The Gratitude Attitude

A while ago I took on a challenge I saw on Facebook.  Every day I had to list three things I was grateful for.  If I did this for 21 days I would rewire my brain for happiness.

It seemed like a bargain.  Very little effort – I mean, how hard could it be?  And a pretty big reward at the end.  What did I have to lose?

It turned out to be harder than I thought.  Not immediately – it was easy at the start.  But when I’d worked my way through being grateful for my husband, my family members, my friends and my dogs it got a bit more difficult.  I didn’t want to keep repeating myself.

Some days wonderful things would happen.  There’d be brilliant sunshine and bright blue skies in the middle of winter.  Complete strangers would say really nice things to me.  I’d have a lovely meal.

Other days I’d really be scraping the bottom of the barrel.  Or so I thought.  I’d resort to things like “I have clean water” or “I can read” or “I’m alive”.

But then, of course, I realised.  Those things I dragged out when I couldn’t find anything else to be grateful for were really important.

Millions of people around the world walk miles to collect dirty disease-ridden water.  In South Sudan only 27% of people are literate.   Even in the UK, an estimated five million adults have a reading age of 11 or below.   And life is the greatest gift any of us has or ever will have.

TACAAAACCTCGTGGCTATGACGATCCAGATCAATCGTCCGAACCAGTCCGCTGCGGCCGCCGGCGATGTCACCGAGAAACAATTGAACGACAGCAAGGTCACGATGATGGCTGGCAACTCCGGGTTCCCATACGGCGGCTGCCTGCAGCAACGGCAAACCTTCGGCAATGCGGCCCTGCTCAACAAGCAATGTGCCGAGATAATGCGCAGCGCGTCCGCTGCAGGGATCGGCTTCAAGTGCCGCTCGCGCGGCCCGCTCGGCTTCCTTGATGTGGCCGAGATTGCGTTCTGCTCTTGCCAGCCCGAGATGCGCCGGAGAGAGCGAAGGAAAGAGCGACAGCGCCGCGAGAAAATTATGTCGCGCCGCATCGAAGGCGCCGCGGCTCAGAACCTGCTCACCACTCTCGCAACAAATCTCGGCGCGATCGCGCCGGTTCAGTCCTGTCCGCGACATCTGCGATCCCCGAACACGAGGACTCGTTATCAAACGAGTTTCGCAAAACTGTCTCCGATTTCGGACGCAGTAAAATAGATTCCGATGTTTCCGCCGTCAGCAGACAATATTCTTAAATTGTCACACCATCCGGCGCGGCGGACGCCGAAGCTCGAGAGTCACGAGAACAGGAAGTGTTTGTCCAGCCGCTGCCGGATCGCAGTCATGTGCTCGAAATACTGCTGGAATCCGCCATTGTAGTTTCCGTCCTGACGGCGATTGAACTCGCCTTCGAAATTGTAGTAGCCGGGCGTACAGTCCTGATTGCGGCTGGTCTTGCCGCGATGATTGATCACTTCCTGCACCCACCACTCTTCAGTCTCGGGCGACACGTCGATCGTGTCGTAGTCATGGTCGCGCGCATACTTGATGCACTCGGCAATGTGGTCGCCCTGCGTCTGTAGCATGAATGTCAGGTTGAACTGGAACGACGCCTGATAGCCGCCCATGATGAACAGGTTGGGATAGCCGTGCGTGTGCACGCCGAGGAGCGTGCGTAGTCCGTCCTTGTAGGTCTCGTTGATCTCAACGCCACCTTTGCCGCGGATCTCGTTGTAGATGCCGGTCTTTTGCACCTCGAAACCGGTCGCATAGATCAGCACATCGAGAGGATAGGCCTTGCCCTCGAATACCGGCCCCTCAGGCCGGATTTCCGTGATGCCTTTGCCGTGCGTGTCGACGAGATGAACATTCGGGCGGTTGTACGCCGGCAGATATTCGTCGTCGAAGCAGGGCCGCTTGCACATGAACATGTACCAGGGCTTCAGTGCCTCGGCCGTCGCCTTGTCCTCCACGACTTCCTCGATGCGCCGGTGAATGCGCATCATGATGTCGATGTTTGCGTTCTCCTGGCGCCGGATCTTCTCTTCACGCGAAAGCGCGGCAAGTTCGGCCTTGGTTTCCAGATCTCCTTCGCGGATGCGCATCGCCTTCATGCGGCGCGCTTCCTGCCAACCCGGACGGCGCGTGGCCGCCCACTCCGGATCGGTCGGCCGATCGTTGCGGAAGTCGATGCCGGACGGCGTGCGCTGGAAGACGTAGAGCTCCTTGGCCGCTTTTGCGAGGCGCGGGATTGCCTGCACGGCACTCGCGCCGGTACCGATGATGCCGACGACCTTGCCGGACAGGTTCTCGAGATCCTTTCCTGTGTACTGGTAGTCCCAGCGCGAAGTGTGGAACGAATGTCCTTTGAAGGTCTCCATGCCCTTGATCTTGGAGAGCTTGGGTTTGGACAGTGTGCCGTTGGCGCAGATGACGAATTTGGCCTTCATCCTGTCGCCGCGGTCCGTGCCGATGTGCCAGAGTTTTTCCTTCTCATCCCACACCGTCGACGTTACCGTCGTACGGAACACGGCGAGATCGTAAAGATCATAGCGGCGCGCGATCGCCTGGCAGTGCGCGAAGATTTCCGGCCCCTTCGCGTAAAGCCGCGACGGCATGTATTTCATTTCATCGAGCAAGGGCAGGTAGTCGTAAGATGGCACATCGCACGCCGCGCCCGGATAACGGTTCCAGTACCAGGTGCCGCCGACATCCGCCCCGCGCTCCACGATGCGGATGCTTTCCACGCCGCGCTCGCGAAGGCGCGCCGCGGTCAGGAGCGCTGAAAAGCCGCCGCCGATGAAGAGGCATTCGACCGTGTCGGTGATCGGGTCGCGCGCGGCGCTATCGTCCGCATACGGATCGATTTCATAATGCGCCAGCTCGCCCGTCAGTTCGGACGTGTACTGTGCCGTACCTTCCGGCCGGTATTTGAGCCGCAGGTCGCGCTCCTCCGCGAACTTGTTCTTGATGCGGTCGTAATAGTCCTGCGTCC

When I thought I was scraping the bottom of the barrel for things to be grateful for I was actually finding the huge things.  The things that really matter.

From then on it got a lot easier.  A tiny thing like the beautiful green of a leaf reminded me of huge things like the fact I can see.  The world was full of things to be grateful for.

In the end I carried on the challenge for quite a while after the initial 21 days.  I stopped because I didn’t really feel the need any more.  I got it – there was an infinite number of things in my life I could be grateful for – so there was no need to keep listing them.

Did it rewire my brain for happiness?  I don’t know.  Because at the end of the day I’m not even sure what that means.  But it taught me to appreciate my life more.

So maybe more effort than I first thought.  But still a pretty big reward.

Author: Nigel Szczepaniak

I have spent more than thirty years working as a Pharmacist but have now also qualified as a Hypnotherapist and NLP Coach. I live in beautiful Berwick upon Tweed, Northumberland.

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